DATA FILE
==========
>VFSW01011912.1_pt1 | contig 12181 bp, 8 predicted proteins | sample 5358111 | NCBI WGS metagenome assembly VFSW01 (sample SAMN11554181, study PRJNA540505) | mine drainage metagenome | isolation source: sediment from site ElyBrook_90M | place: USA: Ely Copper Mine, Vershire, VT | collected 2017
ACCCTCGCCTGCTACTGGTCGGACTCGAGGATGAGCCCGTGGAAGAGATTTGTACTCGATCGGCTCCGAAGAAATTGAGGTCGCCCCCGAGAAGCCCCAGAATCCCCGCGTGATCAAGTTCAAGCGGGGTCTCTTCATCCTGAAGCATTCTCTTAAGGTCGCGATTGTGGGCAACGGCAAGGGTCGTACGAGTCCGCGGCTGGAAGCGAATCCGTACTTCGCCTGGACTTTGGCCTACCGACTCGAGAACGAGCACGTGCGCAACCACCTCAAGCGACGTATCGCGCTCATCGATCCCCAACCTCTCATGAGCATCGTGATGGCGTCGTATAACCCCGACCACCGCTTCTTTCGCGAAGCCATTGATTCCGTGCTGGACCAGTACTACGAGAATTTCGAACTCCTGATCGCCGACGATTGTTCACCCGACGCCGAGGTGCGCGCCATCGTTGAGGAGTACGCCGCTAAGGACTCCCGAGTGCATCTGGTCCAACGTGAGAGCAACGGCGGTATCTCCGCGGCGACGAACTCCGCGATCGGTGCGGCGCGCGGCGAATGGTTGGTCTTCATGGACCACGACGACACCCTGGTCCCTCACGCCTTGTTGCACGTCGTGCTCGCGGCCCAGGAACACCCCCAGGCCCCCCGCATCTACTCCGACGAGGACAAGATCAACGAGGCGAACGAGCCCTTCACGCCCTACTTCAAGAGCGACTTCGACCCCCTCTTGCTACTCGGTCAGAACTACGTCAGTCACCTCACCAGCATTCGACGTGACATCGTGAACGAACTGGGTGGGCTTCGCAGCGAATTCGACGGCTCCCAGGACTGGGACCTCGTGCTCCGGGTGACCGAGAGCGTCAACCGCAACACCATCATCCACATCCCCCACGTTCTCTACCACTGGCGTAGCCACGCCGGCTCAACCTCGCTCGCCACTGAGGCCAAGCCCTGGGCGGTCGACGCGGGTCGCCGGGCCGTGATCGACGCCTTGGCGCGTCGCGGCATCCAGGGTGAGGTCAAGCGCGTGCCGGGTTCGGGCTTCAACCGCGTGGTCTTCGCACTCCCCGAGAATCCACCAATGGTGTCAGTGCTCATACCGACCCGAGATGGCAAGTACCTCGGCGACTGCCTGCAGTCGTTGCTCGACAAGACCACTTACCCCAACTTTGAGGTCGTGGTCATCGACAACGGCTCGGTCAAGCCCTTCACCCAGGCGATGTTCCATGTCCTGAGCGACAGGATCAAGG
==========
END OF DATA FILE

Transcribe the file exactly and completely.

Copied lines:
>VFSW01011912.1_pt1 | contig 12181 bp, 8 predicted proteins | sample 5358111 | NCBI WGS metagenome assembly VFSW01 (sample SAMN11554181, study PRJNA540505) | mine drainage metagenome | isolation source: sediment from site ElyBrook_90M | place: USA: Ely Copper Mine, Vershire, VT | collected 2017
ACCCTCGCCTGCTACTGGTCGGACTCGAGGATGAGCCCGTGGAAGAGATTTGTACTCGATCGGCTCCGAAGAAATTGAGGTCGCCCCCGAGAAGCCCCAGAATCCCCGCGTGATCAAGTTCAAGCGGGGTCTCTTCATCCTGAAGCATTCTCTTAAGGTCGCGATTGTGGGCAACGGCAAGGGTCGTACGAGTCCGCGGCTGGAAGCGAATCCGTACTTCGCCTGGACTTTGGCCTACCGACTCGAGAACGAGCACGTGCGCAACCACCTCAAGCGACGTATCGCGCTCATCGATCCCCAACCTCTCATGAGCATCGTGATGGCGTCGTATAACCCCGACCACCGCTTCTTTCGCGAAGCCATTGATTCCGTGCTGGACCAGTACTACGAGAATTTCGAACTCCTGATCGCCGACGATTGTTCACCCGACGCCGAGGTGCGCGCCATCGTTGAGGAGTACGCCGCTAAGGACTCCCGAGTGCATCTGGTCCAACGTGAGAGCAACGGCGGTATCTCCGCGGCGACGAACTCCGCGATCGGTGCGGCGCGCGGCGAATGGTTGGTCTTCATGGACCACGACGACACCCTGGTCCCTCACGCCTTGTTGCACGTCGTGCTCGCGGCCCAGGAACACCCCCAGGCCCCCCGCATCTACTCCGACGAGGACAAGATCAACGAGGCGAACGAGCCCTTCACGCCCTACTTCAAGAGCGACTTCGACCCCCTCTTGCTACTCGGTCAGAACTACGTCAGTCACCTCACCAGCATTCGACGTGACATCGTGAACGAACTGGGTGGGCTTCGCAGCGAATTCGACGGCTCCCAGGACTGGGACCTCGTGCTCCGGGTGACCGAGAGCGTCAACCGCAACACCATCATCCACATCCCCCACGTTCTCTACCACTGGCGTAGCCACGCCGGCTCAACCTCGCTCGCCACTGAGGCCAAGCCCTGGGCGGTCGACGCGGGTCGCCGGGCCGTGATCGACGCCTTGGCGCGTCGCGGCATCCAGGGTGAGGTCAAGCGCGTGCCGGGTTCGGGCTTCAACCGCGTGGTCTTCGCACTCCCCGAGAATCCACCAATGGTGTCAGTGCTCATACCGACCCGAGATGGCAAGTACCTCGGCGACTGCCTGCAGTCGTTGCTCGACAAGACCACTTACCCCAACTTTGAGGTCGTGGTCATCGACAACGGCTCGGTCAAGCCCTTCACCCAGGCGATGTTCCATGTCCTGAGCGACAGGATCAAGG